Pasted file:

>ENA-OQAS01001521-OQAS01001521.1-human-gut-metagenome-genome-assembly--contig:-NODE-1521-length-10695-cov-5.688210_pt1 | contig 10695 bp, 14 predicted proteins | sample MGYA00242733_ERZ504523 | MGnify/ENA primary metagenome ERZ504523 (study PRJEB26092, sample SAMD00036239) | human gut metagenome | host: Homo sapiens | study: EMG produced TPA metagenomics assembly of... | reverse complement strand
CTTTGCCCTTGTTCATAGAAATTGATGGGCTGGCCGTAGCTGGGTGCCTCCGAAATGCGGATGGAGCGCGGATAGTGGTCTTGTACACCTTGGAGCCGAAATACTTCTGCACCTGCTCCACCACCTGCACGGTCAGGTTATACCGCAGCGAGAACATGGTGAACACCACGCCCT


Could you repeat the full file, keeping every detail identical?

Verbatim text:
>ENA-OQAS01001521-OQAS01001521.1-human-gut-metagenome-genome-assembly--contig:-NODE-1521-length-10695-cov-5.688210_pt1 | contig 10695 bp, 14 predicted proteins | sample MGYA00242733_ERZ504523 | MGnify/ENA primary metagenome ERZ504523 (study PRJEB26092, sample SAMD00036239) | human gut metagenome | host: Homo sapiens | study: EMG produced TPA metagenomics assembly of... | reverse complement strand
CTTTGCCCTTGTTCATAGAAATTGATGGGCTGGCCGTAGCTGGGTGCCTCCGAAATGCGGATGGAGCGCGGATAGTGGTCTTGTACACCTTGGAGCCGAAATACTTCTGCACCTGCTCCACCACCTGCACGGTCAGGTTATACCGCAGCGAGAACATGGTGAACACCACGCCCT